by Prog Nick
No-one can accuse Magenta of being unadventurous. Taking on grand and unusual themes as album concepts has become de rigeur for Wales’ premier Prog band. Previous concepts visited by the band include the themes of rock stars that died at age 27, the seven deadly sins and the trauma of emigration. Interestingly, Magenta’s previous album, the much-lauded ‘We Are Legend’ was one of those not to have a central theme, but it was, as always, unashamedly Prog. The latest Magenta album, ‘Masters of Illusion,’ sees the Welsh Prog masters return to the use of a concept, and perhaps the most unusual one yet: the lives and travails of six classic horror movie stars from the 1950’s and 1960’s. A peculiar and unusual theme? Well, let it not deter you – the melody, grandeur and Prog credentials that Magenta are known for all become evident as Robert Reed and his brother, lyricist Steve Reed, tackle this most intriguing of themes.
Magenta’s current (and quite stable) line-up is Reed on keyboards (and just about anything else that produces a melody), award-winning singer Christina Booth on lead vocals, the brilliant Chris Fry on guitars, and fine young performers Dan Nelson and Jiffy Griffiths on bass and drums respectively. There are guest appearances by two stars who impressed on the recent Prog From Home concert as much as Magenta did: the gifted John Mitchell (vocals) and Peter Jones (saxophone.) There is also, as on some previous Magenta releases, a performance of Uilleann Pipes by Troy Donockley and oboe by Karla Powell. It does not get much more Prog than that.
‘We Are Legend’ had a slightly harder edge, but with ‘Masters of Illusion’, Magenta have made a full and unashamed return to their classic melodic Prog foundations. As remarkable as it might seem, Christina Booth was apparently not exposed to 70’s Prog in her childhood. You would not know it. For someone who was not fed a full diet of Yes and Genesis, Booth certainly knows how, with Reed and her other band-mates, to conjure the spirit of 70’s Prog in abundance. She is with little doubt the premier female voice in today’s Prog scene, and while she obviously relies on the accomplished Prog chops of the rest of the band (each a stellar performer in his own right), Booth strides through these epic Prog arrangements as if she were Jon Anderson’s female alter-ego. Reed is the driving force, Fry is one of the most impressive guitarists in Prog, and Griffiths and Nelson are like granite. It all works perfectly to cast the music into grandeur, like purple dye in a toga.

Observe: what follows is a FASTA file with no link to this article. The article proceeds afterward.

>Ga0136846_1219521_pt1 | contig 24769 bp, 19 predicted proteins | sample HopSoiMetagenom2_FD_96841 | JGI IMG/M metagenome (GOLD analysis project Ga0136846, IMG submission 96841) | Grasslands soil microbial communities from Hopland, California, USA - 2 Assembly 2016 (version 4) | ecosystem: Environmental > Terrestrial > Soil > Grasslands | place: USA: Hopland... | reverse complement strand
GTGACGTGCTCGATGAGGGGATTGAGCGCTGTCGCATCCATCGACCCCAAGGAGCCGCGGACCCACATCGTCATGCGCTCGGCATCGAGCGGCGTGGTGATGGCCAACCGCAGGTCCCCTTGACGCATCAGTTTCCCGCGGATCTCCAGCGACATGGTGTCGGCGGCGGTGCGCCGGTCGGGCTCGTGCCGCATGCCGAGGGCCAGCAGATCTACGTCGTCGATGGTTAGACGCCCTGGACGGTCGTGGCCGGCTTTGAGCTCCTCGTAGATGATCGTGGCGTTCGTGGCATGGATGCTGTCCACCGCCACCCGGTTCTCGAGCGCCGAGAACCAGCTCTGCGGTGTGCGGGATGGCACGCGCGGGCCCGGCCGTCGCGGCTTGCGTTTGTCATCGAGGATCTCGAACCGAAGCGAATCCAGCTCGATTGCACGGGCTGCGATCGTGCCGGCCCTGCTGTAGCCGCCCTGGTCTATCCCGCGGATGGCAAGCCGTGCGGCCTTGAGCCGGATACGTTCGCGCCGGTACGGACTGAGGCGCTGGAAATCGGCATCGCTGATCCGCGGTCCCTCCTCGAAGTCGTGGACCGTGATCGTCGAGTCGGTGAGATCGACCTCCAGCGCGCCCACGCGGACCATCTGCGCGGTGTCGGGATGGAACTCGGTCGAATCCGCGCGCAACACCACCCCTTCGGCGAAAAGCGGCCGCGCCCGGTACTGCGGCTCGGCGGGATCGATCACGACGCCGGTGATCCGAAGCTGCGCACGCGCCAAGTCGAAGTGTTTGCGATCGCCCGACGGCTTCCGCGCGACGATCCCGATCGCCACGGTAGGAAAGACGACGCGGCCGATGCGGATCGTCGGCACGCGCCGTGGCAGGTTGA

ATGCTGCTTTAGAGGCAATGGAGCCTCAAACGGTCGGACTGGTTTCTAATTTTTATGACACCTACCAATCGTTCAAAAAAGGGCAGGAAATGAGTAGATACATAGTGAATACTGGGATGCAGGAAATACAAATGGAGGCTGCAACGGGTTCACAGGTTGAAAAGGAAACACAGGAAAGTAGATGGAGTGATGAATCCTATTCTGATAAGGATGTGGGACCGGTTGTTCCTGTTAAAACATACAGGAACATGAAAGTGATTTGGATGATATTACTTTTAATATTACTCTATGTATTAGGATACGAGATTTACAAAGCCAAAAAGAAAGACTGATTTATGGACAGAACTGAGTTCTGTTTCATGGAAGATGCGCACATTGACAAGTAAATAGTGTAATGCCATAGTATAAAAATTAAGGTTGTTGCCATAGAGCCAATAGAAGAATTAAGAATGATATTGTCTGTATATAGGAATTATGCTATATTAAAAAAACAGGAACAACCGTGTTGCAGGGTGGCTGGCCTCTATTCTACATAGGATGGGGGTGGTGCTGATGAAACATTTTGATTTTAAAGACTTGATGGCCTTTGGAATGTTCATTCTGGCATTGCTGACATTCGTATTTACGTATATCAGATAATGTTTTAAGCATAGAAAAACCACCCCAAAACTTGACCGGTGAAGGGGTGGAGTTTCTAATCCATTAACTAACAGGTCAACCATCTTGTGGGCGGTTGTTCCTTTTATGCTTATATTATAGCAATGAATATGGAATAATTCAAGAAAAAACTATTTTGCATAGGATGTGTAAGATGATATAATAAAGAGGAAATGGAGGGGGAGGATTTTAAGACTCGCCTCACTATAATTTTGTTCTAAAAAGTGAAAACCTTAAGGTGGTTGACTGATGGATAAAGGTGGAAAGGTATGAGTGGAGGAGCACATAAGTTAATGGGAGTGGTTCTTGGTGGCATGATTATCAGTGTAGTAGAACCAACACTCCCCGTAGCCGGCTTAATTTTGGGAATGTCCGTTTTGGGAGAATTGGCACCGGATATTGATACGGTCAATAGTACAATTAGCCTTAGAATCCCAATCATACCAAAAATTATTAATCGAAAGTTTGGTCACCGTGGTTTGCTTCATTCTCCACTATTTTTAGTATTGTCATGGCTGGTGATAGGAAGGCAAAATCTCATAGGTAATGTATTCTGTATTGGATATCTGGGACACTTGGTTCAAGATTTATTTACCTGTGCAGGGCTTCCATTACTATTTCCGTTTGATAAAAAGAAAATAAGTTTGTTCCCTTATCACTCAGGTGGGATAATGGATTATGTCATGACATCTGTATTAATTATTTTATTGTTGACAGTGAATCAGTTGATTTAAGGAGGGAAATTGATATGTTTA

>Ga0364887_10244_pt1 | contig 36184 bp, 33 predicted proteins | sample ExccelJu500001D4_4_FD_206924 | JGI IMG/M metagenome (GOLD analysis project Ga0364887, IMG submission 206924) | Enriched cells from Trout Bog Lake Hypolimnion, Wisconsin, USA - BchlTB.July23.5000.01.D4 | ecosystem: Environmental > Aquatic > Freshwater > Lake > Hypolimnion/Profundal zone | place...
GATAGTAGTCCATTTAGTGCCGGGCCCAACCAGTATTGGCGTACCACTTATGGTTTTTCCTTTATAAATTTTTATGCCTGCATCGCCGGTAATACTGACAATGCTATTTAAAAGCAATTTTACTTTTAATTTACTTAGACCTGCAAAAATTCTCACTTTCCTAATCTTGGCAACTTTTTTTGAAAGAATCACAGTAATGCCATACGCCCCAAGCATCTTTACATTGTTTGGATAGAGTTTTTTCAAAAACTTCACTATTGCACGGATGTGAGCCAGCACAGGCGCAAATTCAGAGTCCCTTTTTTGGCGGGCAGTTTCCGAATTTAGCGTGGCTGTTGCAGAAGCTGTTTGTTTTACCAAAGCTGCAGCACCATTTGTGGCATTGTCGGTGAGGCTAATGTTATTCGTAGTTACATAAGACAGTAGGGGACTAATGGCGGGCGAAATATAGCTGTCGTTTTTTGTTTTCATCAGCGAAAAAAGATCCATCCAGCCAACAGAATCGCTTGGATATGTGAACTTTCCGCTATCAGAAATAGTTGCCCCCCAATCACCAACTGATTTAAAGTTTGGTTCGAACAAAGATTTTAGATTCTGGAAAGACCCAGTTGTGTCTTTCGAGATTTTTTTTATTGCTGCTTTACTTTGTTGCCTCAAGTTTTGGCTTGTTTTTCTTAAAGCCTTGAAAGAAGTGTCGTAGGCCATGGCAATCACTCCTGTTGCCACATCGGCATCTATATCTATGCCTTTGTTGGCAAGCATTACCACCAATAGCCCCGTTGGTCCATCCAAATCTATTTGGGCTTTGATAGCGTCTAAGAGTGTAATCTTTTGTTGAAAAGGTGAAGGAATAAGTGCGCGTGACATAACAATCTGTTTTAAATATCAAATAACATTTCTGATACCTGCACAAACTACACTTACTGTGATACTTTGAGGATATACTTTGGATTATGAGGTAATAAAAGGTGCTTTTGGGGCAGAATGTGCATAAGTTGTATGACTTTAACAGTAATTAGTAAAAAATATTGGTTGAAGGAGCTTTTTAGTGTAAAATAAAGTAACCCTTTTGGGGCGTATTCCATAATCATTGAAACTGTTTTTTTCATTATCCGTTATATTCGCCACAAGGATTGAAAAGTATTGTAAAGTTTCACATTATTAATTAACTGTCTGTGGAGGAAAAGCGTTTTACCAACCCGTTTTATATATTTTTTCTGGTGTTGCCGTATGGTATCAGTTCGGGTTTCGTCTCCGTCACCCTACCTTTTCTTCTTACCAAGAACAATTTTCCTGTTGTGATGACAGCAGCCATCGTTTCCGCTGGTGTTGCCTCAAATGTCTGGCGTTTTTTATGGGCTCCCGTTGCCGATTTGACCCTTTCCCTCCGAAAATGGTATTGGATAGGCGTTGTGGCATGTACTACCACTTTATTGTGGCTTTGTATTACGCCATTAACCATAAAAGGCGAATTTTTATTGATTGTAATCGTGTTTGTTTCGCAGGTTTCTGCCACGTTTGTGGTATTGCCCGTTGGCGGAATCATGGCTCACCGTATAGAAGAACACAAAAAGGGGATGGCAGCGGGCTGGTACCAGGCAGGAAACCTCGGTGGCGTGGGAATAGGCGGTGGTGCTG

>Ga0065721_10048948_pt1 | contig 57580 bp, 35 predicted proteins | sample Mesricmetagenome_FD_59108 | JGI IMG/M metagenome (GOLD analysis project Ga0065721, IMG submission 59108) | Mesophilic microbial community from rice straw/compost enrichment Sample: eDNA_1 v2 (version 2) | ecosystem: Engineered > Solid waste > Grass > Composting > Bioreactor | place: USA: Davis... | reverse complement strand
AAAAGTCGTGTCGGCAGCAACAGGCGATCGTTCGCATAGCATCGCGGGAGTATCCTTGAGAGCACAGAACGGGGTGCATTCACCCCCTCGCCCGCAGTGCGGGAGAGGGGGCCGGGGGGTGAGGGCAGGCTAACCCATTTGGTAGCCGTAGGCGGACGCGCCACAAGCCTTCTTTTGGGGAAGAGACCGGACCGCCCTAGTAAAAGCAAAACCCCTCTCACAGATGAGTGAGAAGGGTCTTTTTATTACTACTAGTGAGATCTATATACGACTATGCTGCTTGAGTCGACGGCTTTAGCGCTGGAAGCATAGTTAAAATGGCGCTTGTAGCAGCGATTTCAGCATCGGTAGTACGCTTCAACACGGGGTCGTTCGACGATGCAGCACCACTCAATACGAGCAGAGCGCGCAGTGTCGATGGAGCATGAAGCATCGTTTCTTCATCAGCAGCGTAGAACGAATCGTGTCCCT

The six songs on ‘Masters of Illusion’ produce a combined multi-chromatic palette of colors that are as varied as the rainbow. From granite grey funk to sparkling pink pop, from the black depths of regret to the triumphant feel of, well, magenta, it is all to be found here. Melody and harmony create vivid colors on this album. Exactly why the Reed brothers selected the horror actor theme to be their next choice of concept becomes, quite frankly, immaterial. More to the point is that the concept has led Magenta to deliver a collection of Prog songs that will galvanize any melodic Prog fan-base. If strange and unusual themes can yield music like this, you will hear no complaints from me.